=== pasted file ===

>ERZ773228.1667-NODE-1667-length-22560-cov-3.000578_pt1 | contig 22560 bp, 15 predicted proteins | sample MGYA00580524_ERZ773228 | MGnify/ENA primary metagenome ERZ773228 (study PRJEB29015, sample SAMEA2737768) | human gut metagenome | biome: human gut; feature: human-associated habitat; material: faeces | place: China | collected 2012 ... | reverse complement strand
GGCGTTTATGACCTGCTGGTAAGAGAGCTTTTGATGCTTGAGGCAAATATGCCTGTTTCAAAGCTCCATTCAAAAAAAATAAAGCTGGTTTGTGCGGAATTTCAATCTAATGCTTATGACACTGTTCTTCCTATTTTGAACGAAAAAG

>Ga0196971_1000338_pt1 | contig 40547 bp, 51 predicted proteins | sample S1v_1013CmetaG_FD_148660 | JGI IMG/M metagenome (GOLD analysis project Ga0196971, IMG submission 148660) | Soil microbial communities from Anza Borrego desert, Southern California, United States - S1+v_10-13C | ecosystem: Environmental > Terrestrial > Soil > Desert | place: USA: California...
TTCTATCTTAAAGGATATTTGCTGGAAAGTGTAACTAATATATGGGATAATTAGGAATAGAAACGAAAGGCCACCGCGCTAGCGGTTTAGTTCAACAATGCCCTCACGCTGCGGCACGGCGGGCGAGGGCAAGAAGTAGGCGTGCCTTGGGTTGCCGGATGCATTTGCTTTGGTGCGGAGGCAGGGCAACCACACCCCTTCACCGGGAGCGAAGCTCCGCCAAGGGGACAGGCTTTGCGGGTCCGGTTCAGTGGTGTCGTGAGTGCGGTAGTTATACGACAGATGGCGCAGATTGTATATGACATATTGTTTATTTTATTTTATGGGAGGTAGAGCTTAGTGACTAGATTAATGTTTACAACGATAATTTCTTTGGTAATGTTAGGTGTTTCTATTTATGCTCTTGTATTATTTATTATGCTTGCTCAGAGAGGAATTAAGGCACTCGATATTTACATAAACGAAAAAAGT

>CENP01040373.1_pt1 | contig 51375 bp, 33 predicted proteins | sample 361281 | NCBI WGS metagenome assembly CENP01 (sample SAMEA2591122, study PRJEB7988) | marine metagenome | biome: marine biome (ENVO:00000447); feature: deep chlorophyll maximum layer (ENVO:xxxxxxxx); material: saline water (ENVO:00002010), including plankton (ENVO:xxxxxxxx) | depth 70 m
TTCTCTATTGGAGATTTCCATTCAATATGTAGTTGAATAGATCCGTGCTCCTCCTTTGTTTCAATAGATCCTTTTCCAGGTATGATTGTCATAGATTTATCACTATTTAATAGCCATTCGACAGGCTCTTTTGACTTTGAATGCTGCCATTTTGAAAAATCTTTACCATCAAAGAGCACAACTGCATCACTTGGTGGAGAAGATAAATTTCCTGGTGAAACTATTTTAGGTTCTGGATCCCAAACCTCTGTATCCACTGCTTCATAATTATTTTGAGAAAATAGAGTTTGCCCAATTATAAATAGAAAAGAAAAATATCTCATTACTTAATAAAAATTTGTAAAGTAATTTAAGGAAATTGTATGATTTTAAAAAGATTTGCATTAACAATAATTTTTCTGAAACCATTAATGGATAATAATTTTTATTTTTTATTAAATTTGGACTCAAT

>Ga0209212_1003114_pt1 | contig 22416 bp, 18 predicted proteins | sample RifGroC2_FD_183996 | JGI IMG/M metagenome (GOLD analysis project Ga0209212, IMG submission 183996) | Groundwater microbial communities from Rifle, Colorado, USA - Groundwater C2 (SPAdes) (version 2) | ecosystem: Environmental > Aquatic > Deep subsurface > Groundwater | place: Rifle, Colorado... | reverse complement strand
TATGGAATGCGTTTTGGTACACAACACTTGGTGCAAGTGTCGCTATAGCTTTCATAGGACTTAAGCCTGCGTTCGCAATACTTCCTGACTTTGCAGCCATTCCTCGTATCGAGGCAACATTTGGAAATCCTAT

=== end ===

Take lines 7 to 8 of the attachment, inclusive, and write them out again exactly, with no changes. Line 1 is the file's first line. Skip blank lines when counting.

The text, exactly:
>Ga0209212_1003114_pt1 | contig 22416 bp, 18 predicted proteins | sample RifGroC2_FD_183996 | JGI IMG/M metagenome (GOLD analysis project Ga0209212, IMG submission 183996) | Groundwater microbial communities from Rifle, Colorado, USA - Groundwater C2 (SPAdes) (version 2) | ecosystem: Environmental > Aquatic > Deep subsurface > Groundwater | place: Rifle, Colorado... | reverse complement strand
TATGGAATGCGTTTTGGTACACAACACTTGGTGCAAGTGTCGCTATAGCTTTCATAGGACTTAAGCCTGCGTTCGCAATACTTCCTGACTTTGCAGCCATTCCTCGTATCGAGGCAACATTTGGAAATCCTAT